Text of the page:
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The Sonic Second: Sonic’s Mascot Days (Part 2)

Last time on The Sonic Second, I talked about Wakuwaku Sonic Patrol Car, an arcade game in which Sonic acts like a mascot, taking on the role of a police officer. Whenever that game is mentioned, it’s a safe bet that the very similar SegaSonic Cosmo Fighter is not far behind. And so here we are – SegaSonic Cosmo Fighter.

image from info.sonicretro.org
image from info.sonicretro.org

From a top-down perspective similar to Patrol CarCosmo Fighter sees Sonic piloting a spacecraft in pursuit of Dr. Eggman, who fights back with a series of weapons including a huge multi-sprite dragon mech. The following video shows the cabinet and the gameplay in surprisingly high quality, and I’m extremely grateful that we have it because Cosmo Fighter, also like Patrol Car, has never had its ROM dumped.

Despite the similarities between the two arcade games, Cosmo Fighter is from two years later, in 1993, though from the footage shown, no characters or elements from beyond Sonic 1 make an appearance.

The graphics in the game are absolutely gorgeous, with colour palettes and space backgrounds that remind me strongly of the original Phantasy Star games. The design of Sonic’s spacecraft is also totally rad – the PUNCH configuration is like something out of Outlaw Star! Between it, the Tornado, and his car from the Sonic Drift series, I think we can conclude that Sonic digs flashy red vehicles.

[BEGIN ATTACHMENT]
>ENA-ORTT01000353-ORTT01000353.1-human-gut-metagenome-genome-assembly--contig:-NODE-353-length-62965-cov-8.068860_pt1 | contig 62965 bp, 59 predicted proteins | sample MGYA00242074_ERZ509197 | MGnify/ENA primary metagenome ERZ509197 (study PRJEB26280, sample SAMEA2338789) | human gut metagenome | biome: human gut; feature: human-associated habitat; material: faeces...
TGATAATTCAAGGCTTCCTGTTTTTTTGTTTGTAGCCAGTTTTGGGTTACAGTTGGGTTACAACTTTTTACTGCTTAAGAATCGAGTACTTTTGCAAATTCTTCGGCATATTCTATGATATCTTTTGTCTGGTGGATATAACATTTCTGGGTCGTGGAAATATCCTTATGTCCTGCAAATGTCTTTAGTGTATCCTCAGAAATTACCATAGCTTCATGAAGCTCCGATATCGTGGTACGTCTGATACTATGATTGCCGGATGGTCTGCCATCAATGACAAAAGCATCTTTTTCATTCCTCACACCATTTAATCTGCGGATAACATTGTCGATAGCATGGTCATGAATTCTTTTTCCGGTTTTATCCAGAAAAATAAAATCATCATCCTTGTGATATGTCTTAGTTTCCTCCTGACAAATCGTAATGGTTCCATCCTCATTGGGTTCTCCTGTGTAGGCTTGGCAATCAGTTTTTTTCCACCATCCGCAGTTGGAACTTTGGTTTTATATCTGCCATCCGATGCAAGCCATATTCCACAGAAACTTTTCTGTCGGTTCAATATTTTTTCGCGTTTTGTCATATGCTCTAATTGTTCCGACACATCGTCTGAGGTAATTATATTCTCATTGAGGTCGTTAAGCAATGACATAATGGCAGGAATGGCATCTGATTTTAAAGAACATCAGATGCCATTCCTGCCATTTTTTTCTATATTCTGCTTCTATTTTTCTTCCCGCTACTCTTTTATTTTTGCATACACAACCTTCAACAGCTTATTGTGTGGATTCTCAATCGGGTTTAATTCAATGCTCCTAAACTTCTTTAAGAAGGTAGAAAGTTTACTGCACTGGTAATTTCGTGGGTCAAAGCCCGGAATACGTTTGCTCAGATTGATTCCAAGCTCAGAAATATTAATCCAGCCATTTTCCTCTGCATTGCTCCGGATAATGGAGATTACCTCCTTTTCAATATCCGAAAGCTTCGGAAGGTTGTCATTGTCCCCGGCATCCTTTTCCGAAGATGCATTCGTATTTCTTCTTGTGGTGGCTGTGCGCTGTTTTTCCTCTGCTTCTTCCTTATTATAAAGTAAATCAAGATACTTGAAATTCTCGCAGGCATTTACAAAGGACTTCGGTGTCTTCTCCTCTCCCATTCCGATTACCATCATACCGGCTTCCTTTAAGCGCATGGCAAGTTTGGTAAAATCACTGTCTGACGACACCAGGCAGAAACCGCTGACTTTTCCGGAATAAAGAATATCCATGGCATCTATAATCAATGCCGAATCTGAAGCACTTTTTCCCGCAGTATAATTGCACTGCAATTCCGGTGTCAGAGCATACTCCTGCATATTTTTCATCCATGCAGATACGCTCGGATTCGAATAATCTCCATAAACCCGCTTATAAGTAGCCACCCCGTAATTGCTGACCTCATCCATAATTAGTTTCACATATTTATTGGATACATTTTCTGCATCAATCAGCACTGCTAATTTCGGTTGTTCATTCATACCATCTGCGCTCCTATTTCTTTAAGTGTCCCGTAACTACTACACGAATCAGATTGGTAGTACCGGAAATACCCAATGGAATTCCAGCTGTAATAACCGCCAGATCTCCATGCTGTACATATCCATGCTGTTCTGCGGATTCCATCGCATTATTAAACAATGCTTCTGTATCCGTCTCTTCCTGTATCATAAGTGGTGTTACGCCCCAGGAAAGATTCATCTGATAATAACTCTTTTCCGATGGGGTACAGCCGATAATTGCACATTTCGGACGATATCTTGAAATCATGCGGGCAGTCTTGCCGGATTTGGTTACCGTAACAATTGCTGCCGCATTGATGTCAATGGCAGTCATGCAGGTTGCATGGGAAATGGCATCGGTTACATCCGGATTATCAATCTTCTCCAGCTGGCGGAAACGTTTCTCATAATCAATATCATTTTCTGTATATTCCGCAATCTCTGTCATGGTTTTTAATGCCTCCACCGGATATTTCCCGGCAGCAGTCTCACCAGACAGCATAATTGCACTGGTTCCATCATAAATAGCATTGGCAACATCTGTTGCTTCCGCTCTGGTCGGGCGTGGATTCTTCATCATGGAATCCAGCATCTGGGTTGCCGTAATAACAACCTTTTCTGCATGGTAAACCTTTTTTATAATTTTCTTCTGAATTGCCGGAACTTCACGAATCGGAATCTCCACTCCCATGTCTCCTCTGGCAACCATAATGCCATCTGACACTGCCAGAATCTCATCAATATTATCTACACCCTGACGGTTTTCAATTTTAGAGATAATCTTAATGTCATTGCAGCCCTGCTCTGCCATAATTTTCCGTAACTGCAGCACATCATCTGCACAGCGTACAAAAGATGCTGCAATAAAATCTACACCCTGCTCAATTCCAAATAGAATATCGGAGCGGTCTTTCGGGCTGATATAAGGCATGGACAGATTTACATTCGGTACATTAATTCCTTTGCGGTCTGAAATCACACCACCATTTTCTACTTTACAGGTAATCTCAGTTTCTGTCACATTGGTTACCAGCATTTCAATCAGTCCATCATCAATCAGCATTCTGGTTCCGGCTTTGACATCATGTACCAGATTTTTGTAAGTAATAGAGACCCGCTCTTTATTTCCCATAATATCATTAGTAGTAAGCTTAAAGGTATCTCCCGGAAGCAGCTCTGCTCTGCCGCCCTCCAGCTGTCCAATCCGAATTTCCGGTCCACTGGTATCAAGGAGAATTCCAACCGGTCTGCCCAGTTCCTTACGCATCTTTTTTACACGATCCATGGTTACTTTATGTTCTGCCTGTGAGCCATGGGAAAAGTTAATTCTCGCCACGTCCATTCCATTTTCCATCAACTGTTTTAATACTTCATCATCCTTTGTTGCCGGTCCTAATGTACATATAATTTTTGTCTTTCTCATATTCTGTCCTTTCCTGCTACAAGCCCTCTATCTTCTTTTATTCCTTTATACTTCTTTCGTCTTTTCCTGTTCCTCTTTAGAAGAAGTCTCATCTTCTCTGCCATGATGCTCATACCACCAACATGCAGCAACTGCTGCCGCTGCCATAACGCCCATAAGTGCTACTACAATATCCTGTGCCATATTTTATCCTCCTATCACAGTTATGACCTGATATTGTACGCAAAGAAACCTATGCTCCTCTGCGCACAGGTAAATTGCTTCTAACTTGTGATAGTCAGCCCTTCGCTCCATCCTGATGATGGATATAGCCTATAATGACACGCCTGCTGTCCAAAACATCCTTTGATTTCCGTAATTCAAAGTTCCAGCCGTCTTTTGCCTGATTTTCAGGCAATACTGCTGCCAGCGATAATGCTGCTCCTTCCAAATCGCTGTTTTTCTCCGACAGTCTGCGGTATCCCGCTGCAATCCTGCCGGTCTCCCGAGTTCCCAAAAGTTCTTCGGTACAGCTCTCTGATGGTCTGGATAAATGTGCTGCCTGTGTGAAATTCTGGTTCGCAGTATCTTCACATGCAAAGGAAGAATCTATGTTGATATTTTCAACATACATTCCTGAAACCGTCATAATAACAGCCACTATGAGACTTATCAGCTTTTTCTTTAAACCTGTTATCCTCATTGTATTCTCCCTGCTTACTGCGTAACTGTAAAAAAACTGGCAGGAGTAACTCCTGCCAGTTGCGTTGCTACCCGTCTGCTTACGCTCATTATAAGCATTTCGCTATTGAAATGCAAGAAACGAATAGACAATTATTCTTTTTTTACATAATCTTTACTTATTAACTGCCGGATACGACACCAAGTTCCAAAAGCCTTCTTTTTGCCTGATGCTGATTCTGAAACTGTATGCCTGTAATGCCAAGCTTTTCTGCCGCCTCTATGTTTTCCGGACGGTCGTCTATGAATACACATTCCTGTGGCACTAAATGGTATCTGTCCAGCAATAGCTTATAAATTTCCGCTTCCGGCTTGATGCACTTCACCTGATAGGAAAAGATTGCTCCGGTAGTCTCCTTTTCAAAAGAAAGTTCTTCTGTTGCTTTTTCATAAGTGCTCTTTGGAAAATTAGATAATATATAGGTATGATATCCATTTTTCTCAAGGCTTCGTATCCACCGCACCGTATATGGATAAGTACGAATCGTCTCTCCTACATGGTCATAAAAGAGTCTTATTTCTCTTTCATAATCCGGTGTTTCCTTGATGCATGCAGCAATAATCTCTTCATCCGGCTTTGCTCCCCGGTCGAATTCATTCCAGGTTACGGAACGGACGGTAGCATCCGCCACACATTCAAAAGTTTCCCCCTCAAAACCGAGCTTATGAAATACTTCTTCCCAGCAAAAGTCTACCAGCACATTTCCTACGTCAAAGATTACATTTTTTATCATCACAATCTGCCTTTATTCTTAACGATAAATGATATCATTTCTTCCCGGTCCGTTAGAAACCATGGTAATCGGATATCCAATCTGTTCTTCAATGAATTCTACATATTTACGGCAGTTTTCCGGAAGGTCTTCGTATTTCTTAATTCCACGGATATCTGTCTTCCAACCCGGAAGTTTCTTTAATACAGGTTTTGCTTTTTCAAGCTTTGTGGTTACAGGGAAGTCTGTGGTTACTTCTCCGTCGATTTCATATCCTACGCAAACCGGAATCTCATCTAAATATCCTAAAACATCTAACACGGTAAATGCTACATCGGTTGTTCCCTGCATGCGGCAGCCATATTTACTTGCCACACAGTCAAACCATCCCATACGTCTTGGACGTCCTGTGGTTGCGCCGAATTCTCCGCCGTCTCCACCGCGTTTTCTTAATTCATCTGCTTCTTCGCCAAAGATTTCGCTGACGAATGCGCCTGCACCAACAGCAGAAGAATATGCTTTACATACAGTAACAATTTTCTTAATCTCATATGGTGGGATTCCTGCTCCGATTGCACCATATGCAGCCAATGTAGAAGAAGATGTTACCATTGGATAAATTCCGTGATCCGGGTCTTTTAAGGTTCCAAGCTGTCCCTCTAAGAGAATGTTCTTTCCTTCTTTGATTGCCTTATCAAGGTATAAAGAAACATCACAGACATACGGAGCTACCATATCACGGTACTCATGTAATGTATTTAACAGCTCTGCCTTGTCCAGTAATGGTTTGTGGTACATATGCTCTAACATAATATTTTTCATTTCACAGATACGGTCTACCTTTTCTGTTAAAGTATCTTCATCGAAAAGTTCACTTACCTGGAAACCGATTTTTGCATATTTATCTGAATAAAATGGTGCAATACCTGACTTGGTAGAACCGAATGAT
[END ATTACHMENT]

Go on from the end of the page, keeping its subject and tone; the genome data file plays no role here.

spaceship
image from the video above

All in all, Cosmo Fighter is one of the coolest looking Sonic spin-offs I’ve ever seen, and it’s a travesty that I can’t play it. 🙁

Though it will probably never happen, I would love to see Sega release this and Patrol Car again on mobile devices. Heck, throw in SegaSonic the Hedgehog while you’re at it – the touch screen would be able to emulate the trackball quite nicely. My Google wallet and I are both saying the same thing: “I’m waaaiting!”